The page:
Reduction in radiation dose for atrial fibrillation ablation over time: A 12-year single-center experience of 2344 patients

Abstract

BACKGROUND: Pulmonary vein isolation (PVI) is a well-established treatment of atrial fibrillation (AF), with contact force (CF)–sensing catheters joining 3-dimensional mapping systems and image integration as technological advancements over the last decade.

OBJECTIVE: The purpose of this study was to analyze trends in radiation exposure for AF ablation over the last 12 years at our center.

METHODS: We reviewed prospectively collected data of 2344 consecutive PVI procedures for either paroxysmal or persistent AF between January 2004 and December 2015. During this period, all cases used 3-dimensional mapping systems, with 8 software and 2 hardware upgrades. Primary endpoints were fluoroscopy time, absorbed dose (Air Kerma in mGy), and effective dose (mSv).

RESULTS: In total, 1914 patients underwent initial PVI, and 430 patients underwent redo PVI using radiofrequency energy. Fluoroscopy time, and absorbed and effective doses significantly and progressively decreased over the 12-year period for initial PVI as follows: 2004–2006: 61 ± 27 minutes; 2007–2009: 46 ± 14 minutes, 1365 ± 1369 mGy, 11.3 ± 12.5 mSv; 2010–2012: 31 ± 11, 464 ± 339 mGy, 9.0 ± 10.4 mSv; and 2013–2015: 17 ± 9 minutes, 304 ± 758 mGy, 5.5 ± 6.7 mSv. CF-sensing catheters were used for 357/508 PVI only cases between 2014 and 2015. Fluoroscopy times (11 ± 5 vs 21 ± 8 minutes; P <.001) and absorbed dose (200 ± 524 vs 470 ± 1326 mGy; P = .004) were significantly shorter with this catheter.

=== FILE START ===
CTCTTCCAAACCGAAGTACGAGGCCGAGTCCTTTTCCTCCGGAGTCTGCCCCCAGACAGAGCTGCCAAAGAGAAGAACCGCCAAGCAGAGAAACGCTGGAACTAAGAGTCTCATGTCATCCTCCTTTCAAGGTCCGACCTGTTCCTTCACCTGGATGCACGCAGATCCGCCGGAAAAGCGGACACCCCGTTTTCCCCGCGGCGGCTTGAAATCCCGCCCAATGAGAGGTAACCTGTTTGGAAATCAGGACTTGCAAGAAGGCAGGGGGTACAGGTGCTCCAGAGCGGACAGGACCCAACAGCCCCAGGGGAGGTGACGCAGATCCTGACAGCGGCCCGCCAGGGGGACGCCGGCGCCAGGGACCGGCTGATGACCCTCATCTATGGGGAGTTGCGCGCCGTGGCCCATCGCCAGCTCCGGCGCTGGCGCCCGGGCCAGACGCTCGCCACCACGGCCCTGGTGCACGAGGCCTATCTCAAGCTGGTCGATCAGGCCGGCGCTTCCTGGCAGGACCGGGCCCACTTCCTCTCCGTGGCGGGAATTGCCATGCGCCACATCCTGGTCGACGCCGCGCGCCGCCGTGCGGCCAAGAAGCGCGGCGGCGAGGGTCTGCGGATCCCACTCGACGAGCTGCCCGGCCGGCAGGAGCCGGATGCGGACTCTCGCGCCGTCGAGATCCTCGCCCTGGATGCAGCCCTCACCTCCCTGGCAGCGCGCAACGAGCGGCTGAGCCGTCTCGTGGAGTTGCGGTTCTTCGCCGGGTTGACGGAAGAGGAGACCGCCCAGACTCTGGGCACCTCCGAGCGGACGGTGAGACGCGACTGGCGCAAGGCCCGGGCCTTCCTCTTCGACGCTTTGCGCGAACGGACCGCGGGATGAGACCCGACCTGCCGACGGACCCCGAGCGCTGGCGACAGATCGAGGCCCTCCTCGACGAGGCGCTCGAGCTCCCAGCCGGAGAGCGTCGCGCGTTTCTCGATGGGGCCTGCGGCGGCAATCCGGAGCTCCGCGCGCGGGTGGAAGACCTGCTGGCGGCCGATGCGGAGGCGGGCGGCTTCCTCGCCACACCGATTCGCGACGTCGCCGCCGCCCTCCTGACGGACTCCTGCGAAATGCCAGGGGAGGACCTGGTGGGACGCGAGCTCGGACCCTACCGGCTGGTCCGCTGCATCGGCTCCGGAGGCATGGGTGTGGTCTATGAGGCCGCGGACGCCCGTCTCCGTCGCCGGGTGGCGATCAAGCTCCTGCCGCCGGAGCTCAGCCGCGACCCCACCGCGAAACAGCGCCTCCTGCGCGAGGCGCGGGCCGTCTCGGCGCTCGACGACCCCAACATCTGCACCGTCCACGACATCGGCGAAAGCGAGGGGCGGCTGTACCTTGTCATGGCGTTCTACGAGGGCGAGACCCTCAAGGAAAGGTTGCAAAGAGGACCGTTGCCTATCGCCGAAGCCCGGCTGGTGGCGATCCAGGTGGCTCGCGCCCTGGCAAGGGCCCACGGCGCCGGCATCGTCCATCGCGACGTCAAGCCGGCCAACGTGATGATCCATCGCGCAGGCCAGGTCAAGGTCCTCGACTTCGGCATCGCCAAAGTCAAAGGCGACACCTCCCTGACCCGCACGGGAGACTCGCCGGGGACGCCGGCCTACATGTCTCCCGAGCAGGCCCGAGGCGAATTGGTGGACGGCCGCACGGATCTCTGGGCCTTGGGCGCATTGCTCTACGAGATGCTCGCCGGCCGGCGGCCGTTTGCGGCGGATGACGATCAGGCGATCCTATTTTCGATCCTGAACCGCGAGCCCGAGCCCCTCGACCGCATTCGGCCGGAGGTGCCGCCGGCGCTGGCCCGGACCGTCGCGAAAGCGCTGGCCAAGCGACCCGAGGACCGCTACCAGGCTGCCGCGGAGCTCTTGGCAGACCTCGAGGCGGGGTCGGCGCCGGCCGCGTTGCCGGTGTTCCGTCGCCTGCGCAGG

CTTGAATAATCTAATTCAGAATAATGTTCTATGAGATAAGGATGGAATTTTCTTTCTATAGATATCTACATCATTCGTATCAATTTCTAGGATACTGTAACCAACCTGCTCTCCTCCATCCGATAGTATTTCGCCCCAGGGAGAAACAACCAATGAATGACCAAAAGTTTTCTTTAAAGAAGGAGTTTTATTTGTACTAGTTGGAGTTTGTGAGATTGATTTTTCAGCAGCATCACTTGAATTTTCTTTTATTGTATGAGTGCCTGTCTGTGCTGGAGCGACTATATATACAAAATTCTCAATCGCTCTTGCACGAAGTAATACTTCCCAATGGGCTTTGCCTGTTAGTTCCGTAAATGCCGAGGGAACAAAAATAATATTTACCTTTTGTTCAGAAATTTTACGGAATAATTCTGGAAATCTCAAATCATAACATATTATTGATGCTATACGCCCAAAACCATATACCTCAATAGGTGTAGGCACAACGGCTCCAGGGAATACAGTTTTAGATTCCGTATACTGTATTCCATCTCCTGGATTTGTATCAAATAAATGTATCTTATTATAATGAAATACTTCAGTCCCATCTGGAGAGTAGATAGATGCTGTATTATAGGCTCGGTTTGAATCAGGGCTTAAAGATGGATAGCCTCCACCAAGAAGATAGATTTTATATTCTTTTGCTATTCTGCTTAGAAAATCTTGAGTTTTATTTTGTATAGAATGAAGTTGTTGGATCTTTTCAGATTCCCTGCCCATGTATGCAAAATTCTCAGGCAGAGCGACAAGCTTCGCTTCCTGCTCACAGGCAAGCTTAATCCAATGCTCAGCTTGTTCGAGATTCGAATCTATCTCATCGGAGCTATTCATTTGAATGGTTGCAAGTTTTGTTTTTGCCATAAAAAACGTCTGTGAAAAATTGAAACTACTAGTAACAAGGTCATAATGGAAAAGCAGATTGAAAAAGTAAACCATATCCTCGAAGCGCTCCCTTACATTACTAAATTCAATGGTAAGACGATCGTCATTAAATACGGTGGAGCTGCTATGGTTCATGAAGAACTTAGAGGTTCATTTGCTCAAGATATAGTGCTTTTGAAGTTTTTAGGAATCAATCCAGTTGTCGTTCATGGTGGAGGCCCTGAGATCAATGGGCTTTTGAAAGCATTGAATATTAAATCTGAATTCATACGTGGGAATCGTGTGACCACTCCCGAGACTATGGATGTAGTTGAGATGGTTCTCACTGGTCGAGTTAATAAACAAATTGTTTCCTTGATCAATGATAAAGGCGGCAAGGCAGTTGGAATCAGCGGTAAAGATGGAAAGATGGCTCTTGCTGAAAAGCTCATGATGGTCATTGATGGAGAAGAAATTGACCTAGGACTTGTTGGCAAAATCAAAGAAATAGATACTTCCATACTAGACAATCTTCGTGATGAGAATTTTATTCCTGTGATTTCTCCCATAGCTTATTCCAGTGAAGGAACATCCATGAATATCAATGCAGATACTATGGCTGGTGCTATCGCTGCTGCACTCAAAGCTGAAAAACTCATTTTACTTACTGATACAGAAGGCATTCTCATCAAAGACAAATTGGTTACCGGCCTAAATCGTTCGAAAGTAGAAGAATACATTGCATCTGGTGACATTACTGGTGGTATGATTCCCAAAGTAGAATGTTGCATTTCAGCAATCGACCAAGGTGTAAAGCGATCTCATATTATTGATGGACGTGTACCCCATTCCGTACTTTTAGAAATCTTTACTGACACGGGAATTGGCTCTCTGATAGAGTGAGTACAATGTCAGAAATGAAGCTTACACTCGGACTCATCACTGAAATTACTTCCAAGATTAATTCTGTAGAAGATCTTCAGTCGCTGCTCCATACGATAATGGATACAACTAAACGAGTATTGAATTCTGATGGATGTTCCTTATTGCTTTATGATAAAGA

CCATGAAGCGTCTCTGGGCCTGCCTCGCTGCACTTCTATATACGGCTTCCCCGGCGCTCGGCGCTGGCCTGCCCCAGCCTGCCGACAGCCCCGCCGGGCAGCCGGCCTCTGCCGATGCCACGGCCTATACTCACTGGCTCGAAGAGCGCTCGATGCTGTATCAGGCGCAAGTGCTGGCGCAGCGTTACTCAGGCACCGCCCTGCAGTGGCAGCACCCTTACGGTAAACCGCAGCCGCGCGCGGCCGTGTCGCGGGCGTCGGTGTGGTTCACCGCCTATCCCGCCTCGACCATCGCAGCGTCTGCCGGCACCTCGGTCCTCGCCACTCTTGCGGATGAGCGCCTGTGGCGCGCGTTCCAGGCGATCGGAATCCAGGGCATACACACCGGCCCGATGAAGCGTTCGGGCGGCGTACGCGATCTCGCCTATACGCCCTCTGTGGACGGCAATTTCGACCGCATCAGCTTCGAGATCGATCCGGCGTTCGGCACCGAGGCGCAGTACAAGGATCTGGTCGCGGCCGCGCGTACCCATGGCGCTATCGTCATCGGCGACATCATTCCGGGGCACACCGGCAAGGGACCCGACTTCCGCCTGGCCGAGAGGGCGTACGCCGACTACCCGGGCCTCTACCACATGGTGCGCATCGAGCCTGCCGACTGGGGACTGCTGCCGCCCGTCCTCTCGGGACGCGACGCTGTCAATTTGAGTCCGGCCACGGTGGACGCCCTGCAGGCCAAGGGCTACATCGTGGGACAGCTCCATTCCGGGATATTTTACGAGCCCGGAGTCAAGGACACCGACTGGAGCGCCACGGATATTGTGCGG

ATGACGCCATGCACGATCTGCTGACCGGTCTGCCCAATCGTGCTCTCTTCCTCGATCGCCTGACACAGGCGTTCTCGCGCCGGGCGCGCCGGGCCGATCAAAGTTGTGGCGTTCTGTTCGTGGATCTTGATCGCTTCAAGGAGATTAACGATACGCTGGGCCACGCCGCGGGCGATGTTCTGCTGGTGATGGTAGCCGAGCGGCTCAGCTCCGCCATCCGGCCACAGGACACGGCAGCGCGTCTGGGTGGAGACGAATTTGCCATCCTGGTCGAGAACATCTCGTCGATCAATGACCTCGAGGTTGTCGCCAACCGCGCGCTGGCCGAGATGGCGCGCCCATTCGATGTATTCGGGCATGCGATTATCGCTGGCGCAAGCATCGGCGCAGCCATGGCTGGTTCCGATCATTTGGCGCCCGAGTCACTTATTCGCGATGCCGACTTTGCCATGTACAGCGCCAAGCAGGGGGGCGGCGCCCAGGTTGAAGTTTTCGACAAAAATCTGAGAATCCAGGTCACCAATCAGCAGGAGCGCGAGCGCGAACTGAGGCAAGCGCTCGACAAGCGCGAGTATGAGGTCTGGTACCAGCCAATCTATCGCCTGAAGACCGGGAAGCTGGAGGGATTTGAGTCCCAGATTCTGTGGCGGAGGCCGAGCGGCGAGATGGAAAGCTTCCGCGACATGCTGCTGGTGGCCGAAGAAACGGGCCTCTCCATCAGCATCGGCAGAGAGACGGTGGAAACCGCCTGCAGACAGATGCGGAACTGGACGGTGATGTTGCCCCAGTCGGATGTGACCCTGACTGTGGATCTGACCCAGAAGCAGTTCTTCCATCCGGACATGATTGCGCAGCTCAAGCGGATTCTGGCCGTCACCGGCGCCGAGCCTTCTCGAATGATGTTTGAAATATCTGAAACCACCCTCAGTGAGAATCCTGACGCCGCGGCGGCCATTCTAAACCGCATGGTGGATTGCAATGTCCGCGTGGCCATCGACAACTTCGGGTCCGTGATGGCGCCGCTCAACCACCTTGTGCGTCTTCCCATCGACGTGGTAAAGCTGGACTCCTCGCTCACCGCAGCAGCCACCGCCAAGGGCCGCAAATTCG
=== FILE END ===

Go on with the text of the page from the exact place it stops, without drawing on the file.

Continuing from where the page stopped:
CONCLUSION: Radiation exposure has dramatically decreased over the last decade for PVI and is related to operator experience, annual case volume, technology evolution, and more recently CF-sensing catheters. This has significant implications for both patient and operator long-term risk.

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Citation
Heart Rhythm. 2017 Jun;14(6):810-816